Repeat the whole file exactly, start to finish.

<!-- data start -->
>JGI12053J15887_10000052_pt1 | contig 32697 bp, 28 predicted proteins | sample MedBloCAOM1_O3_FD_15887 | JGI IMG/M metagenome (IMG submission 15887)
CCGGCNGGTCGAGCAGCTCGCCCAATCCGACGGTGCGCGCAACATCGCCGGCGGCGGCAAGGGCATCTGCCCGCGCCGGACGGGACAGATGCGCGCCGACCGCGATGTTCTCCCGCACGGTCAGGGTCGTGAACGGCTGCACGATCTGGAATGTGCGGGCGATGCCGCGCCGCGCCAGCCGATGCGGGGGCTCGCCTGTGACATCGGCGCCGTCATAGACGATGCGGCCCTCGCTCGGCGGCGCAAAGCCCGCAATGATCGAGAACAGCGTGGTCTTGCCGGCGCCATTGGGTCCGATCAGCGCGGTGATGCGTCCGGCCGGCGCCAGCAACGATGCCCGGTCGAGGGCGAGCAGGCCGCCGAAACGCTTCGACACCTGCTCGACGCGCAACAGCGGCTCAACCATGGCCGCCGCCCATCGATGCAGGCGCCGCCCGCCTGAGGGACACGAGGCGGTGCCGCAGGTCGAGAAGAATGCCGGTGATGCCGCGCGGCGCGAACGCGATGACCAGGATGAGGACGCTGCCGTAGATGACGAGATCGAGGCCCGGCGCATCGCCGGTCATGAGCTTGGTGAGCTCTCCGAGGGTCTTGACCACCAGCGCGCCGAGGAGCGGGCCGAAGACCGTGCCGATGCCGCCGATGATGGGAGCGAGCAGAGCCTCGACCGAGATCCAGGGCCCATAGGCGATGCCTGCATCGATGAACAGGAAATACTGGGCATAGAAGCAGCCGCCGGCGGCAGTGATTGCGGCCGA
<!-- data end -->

>JGI12053J15887_10000052_pt1 | contig 32697 bp, 28 predicted proteins | sample MedBloCAOM1_O3_FD_15887 | JGI IMG/M metagenome (IMG submission 15887)
CCGGCNGGTCGAGCAGCTCGCCCAATCCGACGGTGCGCGCAACATCGCCGGCGGCGGCAAGGGCATCTGCCCGCGCCGGACGGGACAGATGCGCGCCGACCGCGATGTTCTCCCGCACGGTCAGGGTCGTGAACGGCTGCACGATCTGGAATGTGCGGGCGATGCCGCGCCGCGCCAGCCGATGCGGGGGCTCGCCTGTGACATCGGCGCCGTCATAGACGATGCGGCCCTCGCTCGGCGGCGCAAAGCCCGCAATGATCGAGAACAGCGTGGTCTTGCCGGCGCCATTGGGTCCGATCAGCGCGGTGATGCGTCCGGCCGGCGCCAGCAACGATGCCCGGTCGAGGGCGAGCAGGCCGCCGAAACGCTTCGACACCTGCTCGACGCGCAACAGCGGCTCAACCATGGCCGCCGCCCATCGATGCAGGCGCCGCCCGCCTGAGGGACACGAGGCGGTGCCGCAGGTCGAGAAGAATGCCGGTGATGCCGCGCGGCGCGAACGCGATGACCAGGATGAGGACGCTGCCGTAGATGACGAGATCGAGGCCCGGCGCATCGCCGGTCATGAGCTTGGTGAGCTCTCCGAGGGTCTTGACCACCAGCGCGCCGAGGAGCGGGCCGAAGACCGTGCCGATGCCGCCGATGATGGGAGCGAGCAGAGCCTCGACCGAGATCCAGGGCCCATAGGCGATGCCTGCATCGATGAACAGGAAATACTGGGCATAGAAGCAGCCGCCGGCGGCAGTGATTGCGGCCGA